In the space of just two years, they went from being a group of activists who could fit on a single bus, to representing the backbone of Portugal’s new democracy. Not even an inveterate optimist like Mário Soares – the nation’s former prime minister and president, and the father of modern Portuguese socialism – could have imagined how much they would achieve. However, Portugal’s Socialist Party (PS) celebrates its 50th anniversary at a time of acute adversity, amid constant demonstrations over the Portuguese middle classes’ deteriorating quality of life. The governing party has a comfortable majority in the country’s parliament, but its mistakes are causing it to come under fire on an almost daily basis. That has included clips around the ear from the president, Marcelo Rebelo de Sousa, who had enjoyed a harmonious relationship with the prime minister, António Costa, but now roundly criticizes many of his decisions, such as the measures he has adopted on housing.
In just a year, the Portuguese government has racked up several scandals brought about by failed appointments, and right now is in the eye of the storm over its management of TAP, Portugal’s flag carrier, following the airline’s nationalization. A parliamentary inquiry was launched in February. “After seven years in government, [the PS] is showing signs of wear and tear,” says António Costa Pinto, a sociologist and historian at the University of Lisbon, in an email. “But it is still the party that is at the heart of Portugal’s democracy, particularly because now, with the growth of Chega, a far-fight populist party, the chief center-right party, the PSD, also has a considerable challenge on its hands.”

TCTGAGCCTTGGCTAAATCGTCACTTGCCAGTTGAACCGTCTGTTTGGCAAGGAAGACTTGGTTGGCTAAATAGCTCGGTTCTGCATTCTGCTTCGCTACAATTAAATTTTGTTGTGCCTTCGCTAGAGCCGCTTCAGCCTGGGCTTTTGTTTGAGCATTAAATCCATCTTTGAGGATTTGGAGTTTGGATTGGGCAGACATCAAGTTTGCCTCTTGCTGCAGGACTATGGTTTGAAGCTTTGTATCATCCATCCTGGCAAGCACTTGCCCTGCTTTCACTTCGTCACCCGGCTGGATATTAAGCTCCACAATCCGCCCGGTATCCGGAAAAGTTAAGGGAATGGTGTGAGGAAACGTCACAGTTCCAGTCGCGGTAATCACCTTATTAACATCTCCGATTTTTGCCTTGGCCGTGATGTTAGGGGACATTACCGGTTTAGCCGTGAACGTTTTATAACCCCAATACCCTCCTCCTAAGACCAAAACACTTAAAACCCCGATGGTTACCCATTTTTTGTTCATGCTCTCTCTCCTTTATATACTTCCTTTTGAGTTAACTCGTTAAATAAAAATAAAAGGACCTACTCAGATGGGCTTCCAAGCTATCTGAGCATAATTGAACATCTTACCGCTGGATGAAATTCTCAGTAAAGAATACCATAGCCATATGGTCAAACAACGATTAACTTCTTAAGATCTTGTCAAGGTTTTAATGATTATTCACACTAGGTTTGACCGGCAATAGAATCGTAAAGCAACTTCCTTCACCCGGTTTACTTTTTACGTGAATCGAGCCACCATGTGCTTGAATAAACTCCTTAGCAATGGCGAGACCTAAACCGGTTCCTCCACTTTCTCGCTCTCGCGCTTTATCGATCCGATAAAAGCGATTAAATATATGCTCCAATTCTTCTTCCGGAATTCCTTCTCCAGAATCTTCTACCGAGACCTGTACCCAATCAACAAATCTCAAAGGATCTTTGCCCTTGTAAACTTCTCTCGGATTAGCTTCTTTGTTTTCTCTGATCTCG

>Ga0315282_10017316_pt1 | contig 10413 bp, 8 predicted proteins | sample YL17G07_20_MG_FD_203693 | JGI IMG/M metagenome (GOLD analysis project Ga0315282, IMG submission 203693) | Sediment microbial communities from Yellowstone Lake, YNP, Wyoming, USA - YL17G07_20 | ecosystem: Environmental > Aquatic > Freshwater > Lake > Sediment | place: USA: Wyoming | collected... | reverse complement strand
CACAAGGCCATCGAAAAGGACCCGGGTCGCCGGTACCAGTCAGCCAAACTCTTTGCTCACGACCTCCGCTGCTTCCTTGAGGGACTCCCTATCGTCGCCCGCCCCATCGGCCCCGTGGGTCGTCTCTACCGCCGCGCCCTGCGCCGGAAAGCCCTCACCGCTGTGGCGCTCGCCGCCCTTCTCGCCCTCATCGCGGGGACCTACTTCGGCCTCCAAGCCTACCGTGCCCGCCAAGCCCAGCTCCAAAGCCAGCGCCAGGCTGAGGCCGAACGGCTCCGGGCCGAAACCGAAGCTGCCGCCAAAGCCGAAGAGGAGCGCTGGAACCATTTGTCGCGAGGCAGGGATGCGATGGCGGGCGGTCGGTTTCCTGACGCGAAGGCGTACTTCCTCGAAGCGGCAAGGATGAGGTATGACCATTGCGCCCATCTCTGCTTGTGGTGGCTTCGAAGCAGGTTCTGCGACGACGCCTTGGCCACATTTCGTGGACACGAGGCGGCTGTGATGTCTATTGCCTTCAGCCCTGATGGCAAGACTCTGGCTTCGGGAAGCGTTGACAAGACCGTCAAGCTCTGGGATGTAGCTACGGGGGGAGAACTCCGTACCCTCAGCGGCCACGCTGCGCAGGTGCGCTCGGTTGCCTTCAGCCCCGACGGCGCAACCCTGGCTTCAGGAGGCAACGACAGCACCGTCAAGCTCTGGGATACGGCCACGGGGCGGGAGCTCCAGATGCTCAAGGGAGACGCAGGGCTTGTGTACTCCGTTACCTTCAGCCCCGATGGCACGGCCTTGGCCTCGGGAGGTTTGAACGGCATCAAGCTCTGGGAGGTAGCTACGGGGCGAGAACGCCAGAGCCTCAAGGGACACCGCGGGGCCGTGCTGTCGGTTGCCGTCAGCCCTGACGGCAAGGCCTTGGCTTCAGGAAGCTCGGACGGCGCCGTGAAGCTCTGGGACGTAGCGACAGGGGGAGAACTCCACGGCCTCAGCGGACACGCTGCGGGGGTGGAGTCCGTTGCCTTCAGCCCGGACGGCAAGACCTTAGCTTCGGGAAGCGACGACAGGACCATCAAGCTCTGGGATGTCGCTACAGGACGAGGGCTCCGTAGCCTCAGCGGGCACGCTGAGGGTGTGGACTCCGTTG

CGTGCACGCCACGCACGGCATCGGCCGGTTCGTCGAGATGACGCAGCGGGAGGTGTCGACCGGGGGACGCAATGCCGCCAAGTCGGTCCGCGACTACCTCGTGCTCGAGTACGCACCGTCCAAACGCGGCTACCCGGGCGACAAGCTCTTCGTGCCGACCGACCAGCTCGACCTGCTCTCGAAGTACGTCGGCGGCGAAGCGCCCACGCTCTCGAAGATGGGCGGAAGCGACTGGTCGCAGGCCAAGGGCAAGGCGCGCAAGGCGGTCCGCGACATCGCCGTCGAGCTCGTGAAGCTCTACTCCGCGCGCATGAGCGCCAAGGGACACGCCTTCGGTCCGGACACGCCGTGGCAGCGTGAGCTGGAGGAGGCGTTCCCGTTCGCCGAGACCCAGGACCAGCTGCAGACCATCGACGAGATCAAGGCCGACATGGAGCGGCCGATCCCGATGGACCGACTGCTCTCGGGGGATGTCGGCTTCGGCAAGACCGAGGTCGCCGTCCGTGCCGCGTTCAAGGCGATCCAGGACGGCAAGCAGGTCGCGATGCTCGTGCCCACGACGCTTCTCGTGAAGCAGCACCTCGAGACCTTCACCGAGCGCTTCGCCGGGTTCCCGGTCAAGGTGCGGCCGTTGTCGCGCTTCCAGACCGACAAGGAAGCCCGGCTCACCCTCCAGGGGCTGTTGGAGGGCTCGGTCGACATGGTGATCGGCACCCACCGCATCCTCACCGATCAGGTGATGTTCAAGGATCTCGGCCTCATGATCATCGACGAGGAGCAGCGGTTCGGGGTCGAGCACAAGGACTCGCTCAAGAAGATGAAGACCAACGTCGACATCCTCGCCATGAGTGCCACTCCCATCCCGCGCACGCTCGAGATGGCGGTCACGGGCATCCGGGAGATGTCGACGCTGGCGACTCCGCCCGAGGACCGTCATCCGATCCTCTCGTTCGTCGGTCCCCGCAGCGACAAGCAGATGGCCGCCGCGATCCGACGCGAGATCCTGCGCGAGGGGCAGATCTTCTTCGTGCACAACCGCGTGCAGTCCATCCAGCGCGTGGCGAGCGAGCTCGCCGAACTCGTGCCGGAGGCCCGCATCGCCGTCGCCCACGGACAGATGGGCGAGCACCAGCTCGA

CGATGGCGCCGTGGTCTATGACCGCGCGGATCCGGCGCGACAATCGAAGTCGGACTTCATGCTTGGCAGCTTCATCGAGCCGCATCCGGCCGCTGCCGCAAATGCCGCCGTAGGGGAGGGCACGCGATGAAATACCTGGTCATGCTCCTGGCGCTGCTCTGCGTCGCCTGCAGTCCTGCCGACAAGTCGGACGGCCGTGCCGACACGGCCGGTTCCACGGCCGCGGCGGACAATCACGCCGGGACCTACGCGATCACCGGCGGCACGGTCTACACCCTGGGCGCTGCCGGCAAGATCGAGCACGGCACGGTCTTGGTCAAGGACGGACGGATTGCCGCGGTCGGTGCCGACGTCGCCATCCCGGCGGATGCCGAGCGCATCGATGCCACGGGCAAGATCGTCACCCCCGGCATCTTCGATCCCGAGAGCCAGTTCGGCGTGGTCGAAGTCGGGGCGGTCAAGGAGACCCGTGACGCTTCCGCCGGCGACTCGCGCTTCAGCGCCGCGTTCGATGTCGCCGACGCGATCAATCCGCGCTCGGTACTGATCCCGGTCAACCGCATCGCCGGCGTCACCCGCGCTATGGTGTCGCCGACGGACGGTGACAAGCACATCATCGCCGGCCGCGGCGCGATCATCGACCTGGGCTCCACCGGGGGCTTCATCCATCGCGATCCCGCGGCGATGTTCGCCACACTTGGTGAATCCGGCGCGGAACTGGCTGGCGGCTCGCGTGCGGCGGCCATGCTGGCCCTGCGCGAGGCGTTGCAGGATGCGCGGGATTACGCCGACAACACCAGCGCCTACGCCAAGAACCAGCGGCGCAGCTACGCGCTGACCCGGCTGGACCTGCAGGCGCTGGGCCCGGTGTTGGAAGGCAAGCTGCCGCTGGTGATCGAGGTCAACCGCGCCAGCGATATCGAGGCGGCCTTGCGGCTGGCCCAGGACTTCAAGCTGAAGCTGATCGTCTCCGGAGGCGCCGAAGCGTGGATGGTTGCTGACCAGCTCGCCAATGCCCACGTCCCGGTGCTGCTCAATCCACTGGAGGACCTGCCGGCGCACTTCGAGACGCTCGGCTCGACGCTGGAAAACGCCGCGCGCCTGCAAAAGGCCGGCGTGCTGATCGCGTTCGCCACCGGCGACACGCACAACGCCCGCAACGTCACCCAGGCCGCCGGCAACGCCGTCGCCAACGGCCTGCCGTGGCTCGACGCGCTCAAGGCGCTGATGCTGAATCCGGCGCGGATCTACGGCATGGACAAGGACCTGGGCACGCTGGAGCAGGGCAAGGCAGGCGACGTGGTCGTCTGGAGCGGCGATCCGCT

So much has changed since the PS was founded in 1973, at a home in the small Rhineland town of Bad Münstereifel. Germany’s Friedrich Ebert Foundation played a key role in the party’s creation, carried out in complete secrecy to avoid reprisals from Portugal’s dictatorship, which had banned political parties in 1933 and, 40 years later, maintained that prohibition. The Germans paid the travel costs of the small group of Portuguese activists, who met to decide whether to turn the Portuguese Socialist Action, a movement founded by Soares in Geneva in 1964, into a political party. Those who had come from Lisbon opposed the move – including Soares’ wife, Maria Barroso, who voted against her husband. Soares, who had gone into self-imposed exile in Paris after receiving death threats for publicly opposing Portugal’s colonial wars, was almost alone in insisting that the dictatorship of Marcelo Caetano, who had succeeded António de Oliveira Salazar in 1968, would fall imminently. Soares’ side of the vote won out, and he was named the PS’ first secretary-general.
“Until a socialist party appeared, the dictatorship would say ‘between us and the communists, there’s nothing’, and the communists would say ‘between us and the fascists, there’s nothing’,” explains José Manuel dos Santos, a former advisor to Soares who coordinated the events marking the party’s 50th birthday. “That’s a terrible state of affairs, because it strengthened the dictatorship. After the Second World War, the West as a whole closed its eyes to the two dictatorships in the Iberian Peninsula, because the major source of fear during the Cold War was communism. Soares saw that the only way to break that vicious cycle was to create a new organization, which started out as the Socialist Action and then became the Socialist Party.”